Budgeting with Your First Paycheck

Ask most seasoned workers if they can remember the exhilarating feeling of receiving their very first paycheck, and that bliss will be painted all over their faces. Some may conjure up crazy stories about spending the whole lot on a motorbike, but if you asked for advice, most would hit you with three important words – start saving now.

As a student, you’re probably tired of analysing pie charts, so let’s use pizza. If your month’s salary was a pizza, how many pieces should you be cutting it into and how big should each piece be?

Here are three important pieces to make as big as possible:

  • Paying off debt

Student loans and credit card debt are hungry, pizza guzzlers. The bigger the pieces you feed them, the sooner they’ll be full, but feed them small pieces and you’ll be feeding them for years.

  • Savings

Don’t think that the last piece of pizza that’s left after you’ve allocated the rest is what you put into savings. You should start with a saving amount in mind, cut that piece first and then allocate what’s left to your other expenses. It’s the best way to save for your car, house or, as far away as it seems, your retirement.

  • Emergency fund

This is an amount that you put aside each month for the unexpected things that happen in life – it’s a safety net for that doctor’s bill or the new tyres your car needs. What’s nice is that if you have a year with no nasty surprises, you have a ready-made holiday fund.

Five more important pieces to keep as small as possible:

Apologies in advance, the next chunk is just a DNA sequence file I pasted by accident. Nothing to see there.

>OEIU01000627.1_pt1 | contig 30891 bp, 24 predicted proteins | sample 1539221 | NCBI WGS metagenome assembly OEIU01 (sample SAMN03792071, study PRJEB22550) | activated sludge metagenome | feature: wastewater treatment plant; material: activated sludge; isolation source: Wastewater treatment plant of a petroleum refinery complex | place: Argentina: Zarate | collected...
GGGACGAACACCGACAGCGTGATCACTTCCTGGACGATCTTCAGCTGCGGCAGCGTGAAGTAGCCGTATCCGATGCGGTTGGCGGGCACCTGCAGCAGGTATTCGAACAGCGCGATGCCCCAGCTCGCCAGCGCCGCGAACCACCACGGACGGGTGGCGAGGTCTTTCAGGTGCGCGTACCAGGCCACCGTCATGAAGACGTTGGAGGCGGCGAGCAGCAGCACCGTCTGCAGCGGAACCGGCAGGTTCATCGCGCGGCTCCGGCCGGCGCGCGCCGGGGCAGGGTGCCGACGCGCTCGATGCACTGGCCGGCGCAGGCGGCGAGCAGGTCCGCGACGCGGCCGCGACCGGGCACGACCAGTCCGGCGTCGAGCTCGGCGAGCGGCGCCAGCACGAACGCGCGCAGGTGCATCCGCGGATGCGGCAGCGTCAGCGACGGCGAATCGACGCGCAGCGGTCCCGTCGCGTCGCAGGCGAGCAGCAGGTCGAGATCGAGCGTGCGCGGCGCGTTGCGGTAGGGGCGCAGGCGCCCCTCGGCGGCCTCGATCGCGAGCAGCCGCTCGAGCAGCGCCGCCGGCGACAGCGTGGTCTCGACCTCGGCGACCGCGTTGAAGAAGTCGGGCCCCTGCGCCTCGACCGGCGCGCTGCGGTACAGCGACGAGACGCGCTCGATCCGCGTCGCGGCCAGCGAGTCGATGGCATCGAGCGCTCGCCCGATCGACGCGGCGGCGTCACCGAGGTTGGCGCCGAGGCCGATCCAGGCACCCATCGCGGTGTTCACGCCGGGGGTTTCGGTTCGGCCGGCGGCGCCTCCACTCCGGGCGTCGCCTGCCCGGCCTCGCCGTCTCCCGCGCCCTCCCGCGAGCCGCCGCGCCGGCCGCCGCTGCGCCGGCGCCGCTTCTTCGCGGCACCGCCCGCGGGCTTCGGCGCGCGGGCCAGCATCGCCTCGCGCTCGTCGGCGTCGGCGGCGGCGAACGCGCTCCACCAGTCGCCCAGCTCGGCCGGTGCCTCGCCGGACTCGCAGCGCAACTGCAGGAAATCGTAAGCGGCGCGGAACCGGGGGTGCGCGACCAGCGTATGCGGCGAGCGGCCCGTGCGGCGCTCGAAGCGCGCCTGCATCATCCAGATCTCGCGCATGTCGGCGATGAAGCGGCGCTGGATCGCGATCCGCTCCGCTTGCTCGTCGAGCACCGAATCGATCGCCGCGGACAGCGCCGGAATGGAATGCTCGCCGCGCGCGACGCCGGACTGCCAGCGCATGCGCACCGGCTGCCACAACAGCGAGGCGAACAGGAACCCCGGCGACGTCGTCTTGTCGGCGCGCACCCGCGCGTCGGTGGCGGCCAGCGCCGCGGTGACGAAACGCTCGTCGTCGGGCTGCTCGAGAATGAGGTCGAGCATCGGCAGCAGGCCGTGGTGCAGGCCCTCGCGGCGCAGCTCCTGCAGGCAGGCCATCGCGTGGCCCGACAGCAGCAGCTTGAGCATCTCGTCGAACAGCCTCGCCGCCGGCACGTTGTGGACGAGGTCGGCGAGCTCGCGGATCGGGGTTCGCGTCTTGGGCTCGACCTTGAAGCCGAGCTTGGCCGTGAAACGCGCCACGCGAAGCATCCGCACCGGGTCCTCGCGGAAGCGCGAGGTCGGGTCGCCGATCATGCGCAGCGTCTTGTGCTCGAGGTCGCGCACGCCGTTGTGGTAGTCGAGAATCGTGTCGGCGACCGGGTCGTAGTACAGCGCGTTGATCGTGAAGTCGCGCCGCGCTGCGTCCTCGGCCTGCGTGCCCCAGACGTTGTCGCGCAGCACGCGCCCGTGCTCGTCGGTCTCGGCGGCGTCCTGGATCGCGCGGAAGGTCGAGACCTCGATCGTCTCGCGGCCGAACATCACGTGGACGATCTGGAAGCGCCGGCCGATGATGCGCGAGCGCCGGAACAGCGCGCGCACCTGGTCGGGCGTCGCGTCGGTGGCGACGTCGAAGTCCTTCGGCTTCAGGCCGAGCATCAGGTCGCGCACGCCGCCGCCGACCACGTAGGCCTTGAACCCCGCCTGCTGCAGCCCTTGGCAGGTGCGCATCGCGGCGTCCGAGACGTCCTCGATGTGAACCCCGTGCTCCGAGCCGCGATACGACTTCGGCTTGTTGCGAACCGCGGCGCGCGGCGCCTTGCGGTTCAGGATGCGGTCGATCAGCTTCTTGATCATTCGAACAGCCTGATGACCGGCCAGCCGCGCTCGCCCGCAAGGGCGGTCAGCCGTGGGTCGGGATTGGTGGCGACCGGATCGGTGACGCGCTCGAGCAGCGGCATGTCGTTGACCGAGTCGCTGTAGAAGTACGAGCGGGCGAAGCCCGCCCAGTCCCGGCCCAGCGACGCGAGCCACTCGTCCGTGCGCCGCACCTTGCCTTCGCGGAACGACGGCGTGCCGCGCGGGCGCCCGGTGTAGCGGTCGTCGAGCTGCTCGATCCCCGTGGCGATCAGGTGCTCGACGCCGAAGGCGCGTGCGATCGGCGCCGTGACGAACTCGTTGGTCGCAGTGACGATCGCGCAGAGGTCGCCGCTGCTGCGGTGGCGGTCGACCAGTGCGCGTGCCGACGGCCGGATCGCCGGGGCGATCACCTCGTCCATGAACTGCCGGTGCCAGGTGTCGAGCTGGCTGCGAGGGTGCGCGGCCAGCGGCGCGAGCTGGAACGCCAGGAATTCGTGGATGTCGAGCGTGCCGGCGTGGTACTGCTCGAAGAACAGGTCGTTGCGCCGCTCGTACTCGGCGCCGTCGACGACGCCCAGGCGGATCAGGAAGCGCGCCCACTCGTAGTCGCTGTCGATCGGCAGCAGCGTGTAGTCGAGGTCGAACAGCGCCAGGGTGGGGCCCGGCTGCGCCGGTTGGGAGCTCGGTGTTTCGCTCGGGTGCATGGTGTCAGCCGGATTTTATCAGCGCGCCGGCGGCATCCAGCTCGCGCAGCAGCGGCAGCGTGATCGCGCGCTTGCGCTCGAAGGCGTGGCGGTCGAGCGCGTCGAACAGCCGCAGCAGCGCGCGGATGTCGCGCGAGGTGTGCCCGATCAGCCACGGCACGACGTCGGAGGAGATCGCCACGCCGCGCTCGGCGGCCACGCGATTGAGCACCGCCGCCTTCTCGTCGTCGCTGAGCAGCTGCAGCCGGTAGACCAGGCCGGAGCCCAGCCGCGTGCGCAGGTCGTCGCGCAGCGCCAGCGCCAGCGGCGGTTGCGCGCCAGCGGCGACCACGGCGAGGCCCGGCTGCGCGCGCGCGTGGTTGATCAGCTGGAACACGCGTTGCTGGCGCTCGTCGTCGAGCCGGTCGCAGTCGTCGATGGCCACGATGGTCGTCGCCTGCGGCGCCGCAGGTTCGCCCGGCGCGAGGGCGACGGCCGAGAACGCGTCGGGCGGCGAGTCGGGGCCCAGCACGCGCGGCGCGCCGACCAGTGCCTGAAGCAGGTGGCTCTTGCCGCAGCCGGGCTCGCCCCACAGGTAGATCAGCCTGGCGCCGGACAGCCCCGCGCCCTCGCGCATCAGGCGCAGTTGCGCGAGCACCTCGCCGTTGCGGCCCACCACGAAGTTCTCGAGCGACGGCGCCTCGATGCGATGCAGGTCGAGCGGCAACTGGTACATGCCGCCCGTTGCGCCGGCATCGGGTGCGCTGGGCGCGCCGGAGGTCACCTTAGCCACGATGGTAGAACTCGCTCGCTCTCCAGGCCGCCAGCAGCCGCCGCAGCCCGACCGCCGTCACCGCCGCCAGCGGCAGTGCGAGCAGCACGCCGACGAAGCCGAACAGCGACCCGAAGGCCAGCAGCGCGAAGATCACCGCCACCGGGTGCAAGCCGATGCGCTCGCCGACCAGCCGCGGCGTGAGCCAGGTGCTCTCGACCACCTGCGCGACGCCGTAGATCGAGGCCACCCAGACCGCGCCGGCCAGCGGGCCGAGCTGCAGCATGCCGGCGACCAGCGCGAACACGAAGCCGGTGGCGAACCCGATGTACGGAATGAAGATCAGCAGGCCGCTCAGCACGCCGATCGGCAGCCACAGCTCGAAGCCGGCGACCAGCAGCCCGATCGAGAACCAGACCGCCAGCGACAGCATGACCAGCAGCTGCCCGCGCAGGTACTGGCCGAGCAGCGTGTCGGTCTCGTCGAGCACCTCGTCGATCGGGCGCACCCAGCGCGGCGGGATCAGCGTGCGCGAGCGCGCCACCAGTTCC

• Rent

This could be a room in a house-share, a little place of your own or it might just mean offering your folks some cash for the room you still live in. Remember that this is a time in your life when you don’t need luxury accommodation and company is fun.

  • Transport

This piece is as big as how much it’s going to cost you to get to work and back each day – your bus or taxi fare or your petrol costs. Make this piece smaller by car-pooling or getting a bike.

  • Groceries

If you’re a self-catering student, you’ll have a good idea of what you spend on food and household items in a month. If you’re living at home or in a residence, get tips from some self-catering friends.

  • Phone

Take this opportunity to check you are on the lowest cost contract (especially if your parents have been paying your old one) or if pay-as-you-go will save you money.

  • Entertainment

Finally, the fun stuff. As a student, you’re probably very practiced at hanging out with friends in a budget-friendly way. Hang on to those good old habits but celebrate your financial independence too. Make sure there’s a piece of pizza big enough to let you go out for dinner, see a movie or add an item to your wardrobe each month – you do deserve a small treat now and then.

Installing good financial habits now should see you stable and smiling in your early 30s, while those less masterful at dividing the pizza will be left wondering how you did it.





Choosing the right medical aid is no joke, but we’ll leave you smiling.